The opposite side of that, of course, is the United States Air Force, which would have to at least fly across an ocean to get to the combat zone and fighters would need to be refueled along the way, things like that, which means the US military has gotten really good at logistics and long distance logistics. And that’s really what the US military does better than any other military in the world, is logistics. If you look at the Libya intervention, in 2011, there were a number of countries that were willing to offer up military assets, but not many countries had strategic tankers and reconnaissance aircraft. The Russians suffer from the same lack of attention to those theaters up until more recently when they’ve started really investing a lot of time and money into things like aerial refueling and airborne reconnaissance.

The other side of this has been Russia’s traditional difficult access to high tech. The Russians are capable of designing high-end technologically based systems just like any other advanced society is capable of doing. But the problem that they run into is that the tolerances in this technology are so high. When the US military buys computer chips for their missiles, they buy the most high-end chips that are not available to the rest of the world. They’re not even manufactured in the rest of the world. Intel won’t allow them to be manufactured in China. They can only be manufactured here in the US. And so, the Russians are added a marked disadvantage from the get-go because even if they can get those advanced chips, they can’t get them in the mass numbers that the Western states can get them in.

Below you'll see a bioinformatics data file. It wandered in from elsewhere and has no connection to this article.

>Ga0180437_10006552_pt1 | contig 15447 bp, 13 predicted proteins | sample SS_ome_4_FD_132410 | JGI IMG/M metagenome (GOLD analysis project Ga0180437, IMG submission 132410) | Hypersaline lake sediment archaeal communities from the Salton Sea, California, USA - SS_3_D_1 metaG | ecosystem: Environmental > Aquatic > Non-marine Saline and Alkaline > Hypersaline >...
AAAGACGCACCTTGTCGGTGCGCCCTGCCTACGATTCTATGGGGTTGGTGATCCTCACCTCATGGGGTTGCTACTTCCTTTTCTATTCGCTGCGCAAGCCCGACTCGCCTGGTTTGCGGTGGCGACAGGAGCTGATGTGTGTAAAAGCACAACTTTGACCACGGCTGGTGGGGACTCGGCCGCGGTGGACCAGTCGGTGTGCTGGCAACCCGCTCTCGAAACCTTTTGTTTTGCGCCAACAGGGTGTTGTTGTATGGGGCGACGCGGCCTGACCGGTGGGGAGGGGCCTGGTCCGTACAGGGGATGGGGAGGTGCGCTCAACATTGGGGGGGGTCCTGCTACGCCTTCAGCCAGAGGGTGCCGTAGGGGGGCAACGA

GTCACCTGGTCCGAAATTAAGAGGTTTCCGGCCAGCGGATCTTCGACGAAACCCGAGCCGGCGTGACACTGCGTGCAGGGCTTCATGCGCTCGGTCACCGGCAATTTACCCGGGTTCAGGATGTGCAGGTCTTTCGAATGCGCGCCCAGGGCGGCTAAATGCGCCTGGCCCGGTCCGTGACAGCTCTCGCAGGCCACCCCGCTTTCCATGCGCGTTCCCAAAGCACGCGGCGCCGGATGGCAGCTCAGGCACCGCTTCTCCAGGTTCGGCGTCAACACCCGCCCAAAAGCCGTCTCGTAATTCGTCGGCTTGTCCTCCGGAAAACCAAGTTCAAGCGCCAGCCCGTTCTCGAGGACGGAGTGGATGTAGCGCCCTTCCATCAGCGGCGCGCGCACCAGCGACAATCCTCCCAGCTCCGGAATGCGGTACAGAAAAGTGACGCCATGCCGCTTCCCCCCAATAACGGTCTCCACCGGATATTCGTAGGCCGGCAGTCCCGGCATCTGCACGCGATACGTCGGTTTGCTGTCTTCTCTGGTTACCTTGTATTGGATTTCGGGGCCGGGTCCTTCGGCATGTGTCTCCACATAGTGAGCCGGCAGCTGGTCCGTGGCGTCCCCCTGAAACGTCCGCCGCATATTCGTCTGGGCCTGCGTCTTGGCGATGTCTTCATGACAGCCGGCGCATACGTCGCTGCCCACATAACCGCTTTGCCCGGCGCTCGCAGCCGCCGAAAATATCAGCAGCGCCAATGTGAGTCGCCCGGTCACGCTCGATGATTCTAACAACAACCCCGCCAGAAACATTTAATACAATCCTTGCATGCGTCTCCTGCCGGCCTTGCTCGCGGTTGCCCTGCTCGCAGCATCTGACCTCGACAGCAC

And so, as they’ve transitioned from a mass mobilization army into a more elite, smaller fighting force, they’ve run into a lot of difficulty maintaining their stockpiles of really high-precision weapons. And we’ve seen that play out in Ukraine a bit.

Jeff Hawn:

Thank you, Aram. And that’s actually one question I think we should touch on for our listeners, is this difference between a professional contract army and a mass mobilization force. Sim, looks like you have some thoughts on that.

Sim Tack:

Yeah, indeed. And again, following from what Aram was saying, so as the Russian military tried to transform itself into this professional and elite force, because that was obviously the goal, but I personally would argue that they haven’t been entirely successful at that. But as they tried to do that, there were also some very significant changes in the organization of the Russian military, as well as the doctrine or operational concepts that the Russian military was trying to apply. And this is important in terms of how Russia came to those.